New Year. New Resolutions. Again?
It’s not as difficult as it sounds. Really. Heart disease is the pre-eminent cause of death in many of developed countries – and is rapidly getting to that stage in India. “India is currently witnessing nearly two million heart attacks a year and majority of the victims are youngsters”, said Dr. Ashwani Mehta, senior consultant at Sir Ganga Ram Hospital… as quoted in an interview with The Times of India last year.
As medical professionals have reiterated, time and again, one of the biggest contributors to these alarming statistics is the refusal to follow a heart healthy lifestyle. Taking care of your health, and preventing cardiac issues, by adopting a heart-healthy lifestyle includes taking up the ideas listed below – thus reducing the variable risk factors for heart disease and heart attacks. So, let’s get started..
Stop smoking: This is very important: Quit. Right now. It’s tough. But it’s much more difficult to recover from a heart attack or to live with chronic heart disease. You can go cold turkey or start using nicotine patches or taper off. Whatever you choose to do, start right away.
Eat health: A healthy diet is the best way to fight cardiac disease. The kind of food you eat, and how much, influences other risk factors: cholesterol, blood pressure, diabetes and excess weight. Choose foods rich in vitamins, minerals, fiber and other nutrients but are lower in calories. Your diet should include vegetables, fruits, and whole grains, low-fat dairy products, poultry, fish, root vegetable, vegetable oils, and nuts. Limits your intake of sweets, sugar-sweetened beverages, fats and red meats.
Control cholesterol: Total cholesterol score is calculated using the following equation: High density cholesterol (HDL) + Low density cholesterol (LDL) + 20 percent of your triglyceride level.
- LDL cholesterol = “bad” cholesterol
A low LDL cholesterol level is considered good for heart health. According to the latest guidelines from the American Heart Association, the LDL number should not be the main factor in guiding treatment to prevent heart attack and stroke. Actually, lifestyle factors such as a diet high in saturated and trans fats can raise LDL cholesterol.
- HDL cholesterol = “good” cholesterol
Higher levels of HDL is generally considered to be better. Low HDL cholesterol puts you at a higher risk of suffering from cardiac issues. High blood triglycerides levels usually mean people have lower HDL levels. Genetics, type 2 diabetes, smoking, excess weight and leading a sedentary life can all result in lower levels HDL cholesterol.
The most common type of fat in the body, normal triglyceride levels differ by age and sex. A high triglyceride level combined with low HDL cholesterol or high LDL cholesterol is commonly linked to atherosclerosis – the buildup of fatty deposits in arteries that increases the risk of heart attacks.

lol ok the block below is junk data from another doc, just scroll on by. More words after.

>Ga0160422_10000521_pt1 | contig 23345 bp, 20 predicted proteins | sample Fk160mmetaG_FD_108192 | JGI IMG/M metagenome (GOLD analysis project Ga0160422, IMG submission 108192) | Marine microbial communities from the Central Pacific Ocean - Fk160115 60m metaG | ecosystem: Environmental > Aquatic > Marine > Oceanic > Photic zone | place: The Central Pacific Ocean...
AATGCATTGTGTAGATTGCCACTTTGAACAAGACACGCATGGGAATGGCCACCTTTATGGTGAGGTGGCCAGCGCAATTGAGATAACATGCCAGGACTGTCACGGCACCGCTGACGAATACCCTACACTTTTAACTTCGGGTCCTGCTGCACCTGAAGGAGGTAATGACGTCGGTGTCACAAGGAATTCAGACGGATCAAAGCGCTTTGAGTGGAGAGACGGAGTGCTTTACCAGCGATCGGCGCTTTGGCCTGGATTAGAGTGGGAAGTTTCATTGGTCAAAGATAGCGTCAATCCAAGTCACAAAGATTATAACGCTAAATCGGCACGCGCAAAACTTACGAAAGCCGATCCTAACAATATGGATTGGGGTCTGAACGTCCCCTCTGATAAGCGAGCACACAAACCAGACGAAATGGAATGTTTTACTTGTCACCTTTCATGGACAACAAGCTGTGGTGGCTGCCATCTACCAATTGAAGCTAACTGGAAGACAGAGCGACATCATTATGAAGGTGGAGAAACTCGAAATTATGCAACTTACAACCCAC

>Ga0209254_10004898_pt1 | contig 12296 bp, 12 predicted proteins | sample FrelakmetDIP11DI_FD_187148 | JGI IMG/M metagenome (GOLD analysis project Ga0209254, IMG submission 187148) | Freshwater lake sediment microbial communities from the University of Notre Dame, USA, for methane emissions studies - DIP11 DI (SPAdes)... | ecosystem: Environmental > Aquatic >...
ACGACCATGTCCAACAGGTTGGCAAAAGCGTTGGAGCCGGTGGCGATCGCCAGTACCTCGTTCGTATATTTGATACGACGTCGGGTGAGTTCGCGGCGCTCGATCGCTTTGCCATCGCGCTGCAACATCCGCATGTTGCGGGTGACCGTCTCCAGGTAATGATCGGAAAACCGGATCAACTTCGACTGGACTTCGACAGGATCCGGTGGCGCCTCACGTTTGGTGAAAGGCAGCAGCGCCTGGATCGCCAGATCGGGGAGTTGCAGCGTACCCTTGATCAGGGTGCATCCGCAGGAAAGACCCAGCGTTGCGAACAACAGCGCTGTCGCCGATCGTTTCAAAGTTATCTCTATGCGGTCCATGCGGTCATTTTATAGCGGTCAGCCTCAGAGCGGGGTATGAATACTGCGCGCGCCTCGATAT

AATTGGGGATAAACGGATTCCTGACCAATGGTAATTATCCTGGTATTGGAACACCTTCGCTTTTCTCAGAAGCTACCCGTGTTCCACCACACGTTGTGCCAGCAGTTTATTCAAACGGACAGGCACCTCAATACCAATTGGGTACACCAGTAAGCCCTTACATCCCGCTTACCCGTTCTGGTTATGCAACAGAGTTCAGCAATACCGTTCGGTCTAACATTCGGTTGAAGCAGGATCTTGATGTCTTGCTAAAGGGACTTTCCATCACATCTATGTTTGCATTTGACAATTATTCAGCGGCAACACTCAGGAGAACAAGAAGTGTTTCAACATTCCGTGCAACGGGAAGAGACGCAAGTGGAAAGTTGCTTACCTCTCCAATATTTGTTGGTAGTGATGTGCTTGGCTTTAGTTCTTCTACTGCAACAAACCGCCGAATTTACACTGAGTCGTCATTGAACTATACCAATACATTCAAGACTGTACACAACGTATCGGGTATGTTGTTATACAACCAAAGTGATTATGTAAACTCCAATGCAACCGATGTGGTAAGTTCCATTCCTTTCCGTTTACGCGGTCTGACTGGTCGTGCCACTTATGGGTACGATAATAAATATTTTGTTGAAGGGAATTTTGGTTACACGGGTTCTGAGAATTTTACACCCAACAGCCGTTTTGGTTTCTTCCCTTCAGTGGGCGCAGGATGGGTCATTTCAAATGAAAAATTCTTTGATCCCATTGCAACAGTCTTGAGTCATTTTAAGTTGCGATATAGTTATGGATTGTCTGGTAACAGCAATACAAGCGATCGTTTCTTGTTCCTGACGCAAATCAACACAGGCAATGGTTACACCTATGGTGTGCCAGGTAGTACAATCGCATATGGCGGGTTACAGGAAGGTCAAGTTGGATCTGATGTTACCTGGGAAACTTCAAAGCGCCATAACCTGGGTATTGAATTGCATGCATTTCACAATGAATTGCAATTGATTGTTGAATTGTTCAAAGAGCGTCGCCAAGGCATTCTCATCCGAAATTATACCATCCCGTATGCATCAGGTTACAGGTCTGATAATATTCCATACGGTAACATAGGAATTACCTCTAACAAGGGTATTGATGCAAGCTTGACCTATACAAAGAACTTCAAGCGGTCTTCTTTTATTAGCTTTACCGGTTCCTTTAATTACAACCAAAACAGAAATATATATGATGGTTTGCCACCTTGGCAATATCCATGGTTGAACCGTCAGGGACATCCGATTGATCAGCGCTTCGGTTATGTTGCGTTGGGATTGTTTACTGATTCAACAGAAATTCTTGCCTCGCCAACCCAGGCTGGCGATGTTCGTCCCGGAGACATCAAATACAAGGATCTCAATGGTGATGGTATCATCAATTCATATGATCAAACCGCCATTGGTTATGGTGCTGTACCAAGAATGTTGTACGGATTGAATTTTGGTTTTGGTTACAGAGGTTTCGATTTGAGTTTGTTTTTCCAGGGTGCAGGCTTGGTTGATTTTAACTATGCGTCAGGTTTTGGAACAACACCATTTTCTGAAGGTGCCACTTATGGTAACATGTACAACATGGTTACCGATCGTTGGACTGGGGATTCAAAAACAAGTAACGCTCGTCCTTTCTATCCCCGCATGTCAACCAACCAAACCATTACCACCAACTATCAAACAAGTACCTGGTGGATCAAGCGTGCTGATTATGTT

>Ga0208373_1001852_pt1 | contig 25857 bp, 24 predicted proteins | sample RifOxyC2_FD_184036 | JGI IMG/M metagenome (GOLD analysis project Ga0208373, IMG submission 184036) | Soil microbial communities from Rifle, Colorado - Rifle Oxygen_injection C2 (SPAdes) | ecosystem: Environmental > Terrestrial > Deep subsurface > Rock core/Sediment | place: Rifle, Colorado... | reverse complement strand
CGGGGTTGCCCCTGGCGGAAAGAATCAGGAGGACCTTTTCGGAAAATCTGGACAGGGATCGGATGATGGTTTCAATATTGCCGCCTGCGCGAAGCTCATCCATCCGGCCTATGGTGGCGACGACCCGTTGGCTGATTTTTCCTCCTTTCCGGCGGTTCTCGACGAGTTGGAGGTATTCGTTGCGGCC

High blood pressure. A major risk factor leading to stroke. Recovering from a stroke is difficult at best, because a stroke quite often can lead to permanent disability. Reduce your salt intake, take your medications as prescribed and start exercising. Optimal blood pressure reading is less than 120/80 mmHg.
Exercise! Exercise! Exercise! Get moving. Be physically active every day. Studies have shown that moderate-to-vigorous-intensity physical activity, 3 – 4 sessions per week lasting an average 40 minutes per session or 30 minutes per session, minimum of four days every week, can help to:
- Lower blood pressure
- Lower cholesterol
- Keep your weight at a healthy level
Research shows that people who have achieved even a moderate level of fitness are much less likely to suffer from serious health issues than those with low fitness levels.
Keep your weight down. Good food habits, controlled calorie intake and regular physical activity are the only ways to maintain a healthy weight. If you are considered obese, you are at risk for high cholesterol, high blood pressure and type 2 diabetes — factors that increase your risk of cardiovascular disease. To maintain a healthy weight, coordinate your diet with your physical activity level so you’re using up as many calories as you take in.
Reduce stress. Studies have shown that the risk of getting coronary heart disease and stressare linked. This may affect other risk factors for heart disease and stroke. Quite often, people under stress overeat, start smoking or smoke more than they would normally. In fact, stress reaction in young adults is a predictor of middle-age blood pressure risk.
Manage diabetes. As reported by NDTV/Food, “According to the International Diabetes Federation Atlas 2015an estimated 69.2 million Indians are diabetic, which as perInternational the WHO assessment, stood at 63 million in the year 2013. The estimates depict that diabetes prevalence has alarmingly doubled and, so far, has grown by over 100% in the past 15 years.”
Risk factors, such as high blood pressure, high cholesterol, smoking, obesity, and lack of exercise can increase a person with diabetes’ chance of developing serious cardiovascular issues.